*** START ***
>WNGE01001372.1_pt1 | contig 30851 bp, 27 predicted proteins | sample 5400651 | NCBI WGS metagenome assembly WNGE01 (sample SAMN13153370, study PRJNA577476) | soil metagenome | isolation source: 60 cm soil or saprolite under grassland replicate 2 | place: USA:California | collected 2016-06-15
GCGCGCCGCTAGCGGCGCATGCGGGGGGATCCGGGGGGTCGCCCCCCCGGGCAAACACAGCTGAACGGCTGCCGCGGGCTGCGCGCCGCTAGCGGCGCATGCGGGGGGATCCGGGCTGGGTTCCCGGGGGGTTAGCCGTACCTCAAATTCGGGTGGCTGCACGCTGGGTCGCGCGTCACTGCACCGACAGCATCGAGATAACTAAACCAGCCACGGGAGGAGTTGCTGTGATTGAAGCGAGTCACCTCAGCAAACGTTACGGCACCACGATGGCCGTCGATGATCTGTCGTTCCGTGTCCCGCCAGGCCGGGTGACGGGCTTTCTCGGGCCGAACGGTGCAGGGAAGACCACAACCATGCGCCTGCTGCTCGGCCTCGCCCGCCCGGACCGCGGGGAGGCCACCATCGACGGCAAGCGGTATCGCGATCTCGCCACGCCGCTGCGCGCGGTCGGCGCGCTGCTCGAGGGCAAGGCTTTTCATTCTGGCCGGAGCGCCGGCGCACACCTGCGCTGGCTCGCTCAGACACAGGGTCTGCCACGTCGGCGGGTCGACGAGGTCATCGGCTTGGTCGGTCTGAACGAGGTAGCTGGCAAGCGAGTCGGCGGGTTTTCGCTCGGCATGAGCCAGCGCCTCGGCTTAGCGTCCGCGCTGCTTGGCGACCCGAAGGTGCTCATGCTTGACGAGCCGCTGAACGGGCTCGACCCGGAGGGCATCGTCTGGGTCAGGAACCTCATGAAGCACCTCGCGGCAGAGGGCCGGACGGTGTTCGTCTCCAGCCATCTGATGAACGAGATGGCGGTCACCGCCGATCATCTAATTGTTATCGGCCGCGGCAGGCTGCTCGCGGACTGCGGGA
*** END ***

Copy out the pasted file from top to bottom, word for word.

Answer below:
>WNGE01001372.1_pt1 | contig 30851 bp, 27 predicted proteins | sample 5400651 | NCBI WGS metagenome assembly WNGE01 (sample SAMN13153370, study PRJNA577476) | soil metagenome | isolation source: 60 cm soil or saprolite under grassland replicate 2 | place: USA:California | collected 2016-06-15
GCGCGCCGCTAGCGGCGCATGCGGGGGGATCCGGGGGGTCGCCCCCCCGGGCAAACACAGCTGAACGGCTGCCGCGGGCTGCGCGCCGCTAGCGGCGCATGCGGGGGGATCCGGGCTGGGTTCCCGGGGGGTTAGCCGTACCTCAAATTCGGGTGGCTGCACGCTGGGTCGCGCGTCACTGCACCGACAGCATCGAGATAACTAAACCAGCCACGGGAGGAGTTGCTGTGATTGAAGCGAGTCACCTCAGCAAACGTTACGGCACCACGATGGCCGTCGATGATCTGTCGTTCCGTGTCCCGCCAGGCCGGGTGACGGGCTTTCTCGGGCCGAACGGTGCAGGGAAGACCACAACCATGCGCCTGCTGCTCGGCCTCGCCCGCCCGGACCGCGGGGAGGCCACCATCGACGGCAAGCGGTATCGCGATCTCGCCACGCCGCTGCGCGCGGTCGGCGCGCTGCTCGAGGGCAAGGCTTTTCATTCTGGCCGGAGCGCCGGCGCACACCTGCGCTGGCTCGCTCAGACACAGGGTCTGCCACGTCGGCGGGTCGACGAGGTCATCGGCTTGGTCGGTCTGAACGAGGTAGCTGGCAAGCGAGTCGGCGGGTTTTCGCTCGGCATGAGCCAGCGCCTCGGCTTAGCGTCCGCGCTGCTTGGCGACCCGAAGGTGCTCATGCTTGACGAGCCGCTGAACGGGCTCGACCCGGAGGGCATCGTCTGGGTCAGGAACCTCATGAAGCACCTCGCGGCAGAGGGCCGGACGGTGTTCGTCTCCAGCCATCTGATGAACGAGATGGCGGTCACCGCCGATCATCTAATTGTTATCGGCCGCGGCAGGCTGCTCGCGGACTGCGGGA